Smart Travel in a Time of Turmoil Are snowbirds changing their U.S. migration patterns
Are snowbirds changing their migration patterns because of U.S. turmoil?
DESPITE THE FACT the Orange State has been pounded by a series of meteorological storm troopers in the form of category havoc hurricanes, it is already well on the way to recovery and should be up and running in time to welcome snowbirds when the annual migration begins this winter, says Visit Florida president Ken Lawson. Many areas of the state did not see significant impacts, he said, adding that “areas that were more impacted are rebuilding and planning to reopen as soon as possible.” For constantly updated trav- el safety information, go to Visit Florida’s Florida Now webpage.
As far as prices go, expect a buyer’s market for visitors as suppliers ratchet up efforts to lure Canadians back, and they want Canadians back badly; statistically, we stay twice as long and spend twice as much as visitors from elsewhere. “We’ll be focusing our efforts on reintroducing Canadians to the Sunshine State,” promises Visit Florida PR manager Meagan Dougherty.
Further west Rosalyn Hunter of Texas Tourism says that storm damage, while dramatic, has been confined to Houston and some of the smaller Gulf Coast destinations such as Port Aransas, Rockport, and Beaumont. “Texas is a large state with seven different regions offering an endless array of exciting and enticing vacation options, none of which have been affected by the storm,” she says enthusiastically. Even on the Gulf Coast traditional Canadian favourites ranging from Galveston and Corpus Christi to South Padre Island and Harlingen are all doing fine. She adds that Texas has been and will remain “price competitive” in everything from accommodation to green fees at the state’s more than 800 golf courses. “You can get a good barbecue dinner for $10, and nobody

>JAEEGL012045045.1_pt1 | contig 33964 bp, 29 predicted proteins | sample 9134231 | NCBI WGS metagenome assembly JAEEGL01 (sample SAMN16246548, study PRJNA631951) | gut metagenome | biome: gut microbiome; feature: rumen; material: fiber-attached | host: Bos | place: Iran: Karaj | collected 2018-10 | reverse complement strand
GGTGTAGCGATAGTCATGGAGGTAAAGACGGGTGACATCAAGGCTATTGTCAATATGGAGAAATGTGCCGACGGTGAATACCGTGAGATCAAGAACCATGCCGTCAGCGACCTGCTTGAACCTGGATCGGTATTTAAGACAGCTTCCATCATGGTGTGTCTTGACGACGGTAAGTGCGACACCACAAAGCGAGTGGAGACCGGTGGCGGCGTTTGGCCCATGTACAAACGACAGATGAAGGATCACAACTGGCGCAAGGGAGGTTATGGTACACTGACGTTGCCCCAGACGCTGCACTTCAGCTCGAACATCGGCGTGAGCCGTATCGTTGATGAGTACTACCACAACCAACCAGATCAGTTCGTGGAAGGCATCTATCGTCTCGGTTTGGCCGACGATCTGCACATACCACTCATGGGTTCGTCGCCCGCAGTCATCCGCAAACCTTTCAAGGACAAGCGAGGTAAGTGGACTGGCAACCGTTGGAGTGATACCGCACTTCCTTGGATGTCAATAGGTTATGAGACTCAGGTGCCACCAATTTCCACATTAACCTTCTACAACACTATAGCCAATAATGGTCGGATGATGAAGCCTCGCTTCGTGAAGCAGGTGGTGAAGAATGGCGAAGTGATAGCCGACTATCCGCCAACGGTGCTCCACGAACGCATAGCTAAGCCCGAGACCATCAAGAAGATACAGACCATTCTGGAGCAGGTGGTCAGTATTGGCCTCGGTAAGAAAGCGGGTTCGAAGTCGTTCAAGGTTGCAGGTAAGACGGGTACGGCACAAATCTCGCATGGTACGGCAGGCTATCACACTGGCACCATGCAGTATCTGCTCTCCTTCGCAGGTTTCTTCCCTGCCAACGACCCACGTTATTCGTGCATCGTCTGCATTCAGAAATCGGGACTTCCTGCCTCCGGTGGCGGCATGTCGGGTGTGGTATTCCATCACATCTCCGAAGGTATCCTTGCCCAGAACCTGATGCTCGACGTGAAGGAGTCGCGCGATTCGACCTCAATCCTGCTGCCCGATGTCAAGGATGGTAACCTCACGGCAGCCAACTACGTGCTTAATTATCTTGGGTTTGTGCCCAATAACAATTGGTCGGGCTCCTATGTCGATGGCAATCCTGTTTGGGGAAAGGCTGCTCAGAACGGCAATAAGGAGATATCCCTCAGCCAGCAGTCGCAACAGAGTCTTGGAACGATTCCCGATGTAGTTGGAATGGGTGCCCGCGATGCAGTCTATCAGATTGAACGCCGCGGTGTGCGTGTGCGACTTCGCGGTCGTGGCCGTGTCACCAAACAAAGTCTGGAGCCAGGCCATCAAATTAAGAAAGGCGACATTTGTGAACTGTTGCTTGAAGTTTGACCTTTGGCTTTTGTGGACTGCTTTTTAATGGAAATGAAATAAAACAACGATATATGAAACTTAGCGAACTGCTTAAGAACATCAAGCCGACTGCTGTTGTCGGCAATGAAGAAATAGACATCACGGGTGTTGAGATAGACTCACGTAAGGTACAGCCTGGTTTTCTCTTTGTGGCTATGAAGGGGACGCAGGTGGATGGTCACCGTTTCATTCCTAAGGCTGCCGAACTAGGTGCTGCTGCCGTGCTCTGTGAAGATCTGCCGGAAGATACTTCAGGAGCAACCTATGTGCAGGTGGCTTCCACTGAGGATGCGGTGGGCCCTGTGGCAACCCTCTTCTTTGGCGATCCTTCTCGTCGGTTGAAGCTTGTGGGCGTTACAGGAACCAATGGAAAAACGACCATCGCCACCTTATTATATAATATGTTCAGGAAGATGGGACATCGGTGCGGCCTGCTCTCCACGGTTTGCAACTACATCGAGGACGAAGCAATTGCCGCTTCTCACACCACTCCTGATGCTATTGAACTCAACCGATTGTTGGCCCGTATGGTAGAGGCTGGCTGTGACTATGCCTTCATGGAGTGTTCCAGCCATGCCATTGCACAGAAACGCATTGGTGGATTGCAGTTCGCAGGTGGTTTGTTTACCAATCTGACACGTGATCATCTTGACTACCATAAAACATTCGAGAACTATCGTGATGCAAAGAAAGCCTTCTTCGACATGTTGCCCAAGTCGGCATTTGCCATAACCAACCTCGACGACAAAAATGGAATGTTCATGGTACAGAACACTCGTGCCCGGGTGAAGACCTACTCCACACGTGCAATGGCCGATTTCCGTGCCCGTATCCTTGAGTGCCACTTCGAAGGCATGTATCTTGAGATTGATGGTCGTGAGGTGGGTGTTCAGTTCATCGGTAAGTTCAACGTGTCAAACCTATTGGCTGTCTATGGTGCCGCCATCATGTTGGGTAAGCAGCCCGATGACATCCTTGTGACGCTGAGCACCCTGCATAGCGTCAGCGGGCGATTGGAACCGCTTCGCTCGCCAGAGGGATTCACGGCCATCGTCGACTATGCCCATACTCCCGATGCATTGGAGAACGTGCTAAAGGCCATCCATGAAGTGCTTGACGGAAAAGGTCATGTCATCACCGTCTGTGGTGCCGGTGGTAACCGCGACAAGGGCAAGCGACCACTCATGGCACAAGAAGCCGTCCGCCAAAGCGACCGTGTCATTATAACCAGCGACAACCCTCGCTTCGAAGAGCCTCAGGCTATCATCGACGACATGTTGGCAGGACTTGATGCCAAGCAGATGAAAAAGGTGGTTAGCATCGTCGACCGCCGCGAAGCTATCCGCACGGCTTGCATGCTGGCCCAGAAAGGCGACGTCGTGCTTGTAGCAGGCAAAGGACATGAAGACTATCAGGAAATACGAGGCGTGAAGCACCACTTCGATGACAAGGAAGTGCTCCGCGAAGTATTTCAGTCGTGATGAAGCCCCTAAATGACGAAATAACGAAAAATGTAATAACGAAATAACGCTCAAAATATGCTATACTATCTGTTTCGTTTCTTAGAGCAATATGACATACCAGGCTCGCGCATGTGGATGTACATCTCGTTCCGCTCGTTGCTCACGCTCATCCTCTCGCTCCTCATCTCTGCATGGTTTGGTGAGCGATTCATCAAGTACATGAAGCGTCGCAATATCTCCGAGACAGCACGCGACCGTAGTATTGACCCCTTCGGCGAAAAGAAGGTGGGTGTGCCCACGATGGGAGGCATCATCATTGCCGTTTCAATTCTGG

does barbecue like Texas,” she says. The Lone Star State has always been popular with the take-your-home-on-the-road set, and the state has 1,400 RV parks to choose from, including as many as 14 in the town of Canadian on the Canadian River in the Texas Panhandle (north). These are the kinds of places snowbirds park the fifth wheel for a few seasons and eventually feel like they’re home with family. “You meet wonderful people; it’s an instant community,” retired school superintendent John Cyr from Gatineau, Que., told us.
Arizona, another popular snowbird retreat, remains untouched by inclemency of any kind. While deals aimed at Canadians tend to come and go, smaller towns especially offer long-term accommodation at surprisingly affordable rates, and thanks to the internet finding deals is easier than ever. Tripping, a website, lists 10 popular Arizona snowbird destinations and has links to a variety of vacation rental offers. Vacation Rentals by Owner (VRBO) is another useful international resource that conveniently includes reviews from past guests.
British Columbian snowbirds have a special love for California and again, thanks to Google, finding the right nest at the right price is just a few clicks away. Californiasnowbird.com is a good place to start and, of course, there’s always VRBO.
When it comes to real estate the kinds of deals that were available after the housing crisis of 2008 have more or less gone away, but that doesn’t mean there isn’t good value in the land. It’s all relative, and you can still get a “patio” home in the Phoenix area for less than US$200,000.
Storms come, but then they go, and when they do the pool reopens and the waiter is ready to take your order. Don’t forget the sunscreen because Mr. Sun always comes back.
Storm surge from Hurricane Irma in Jacksonville, Fla.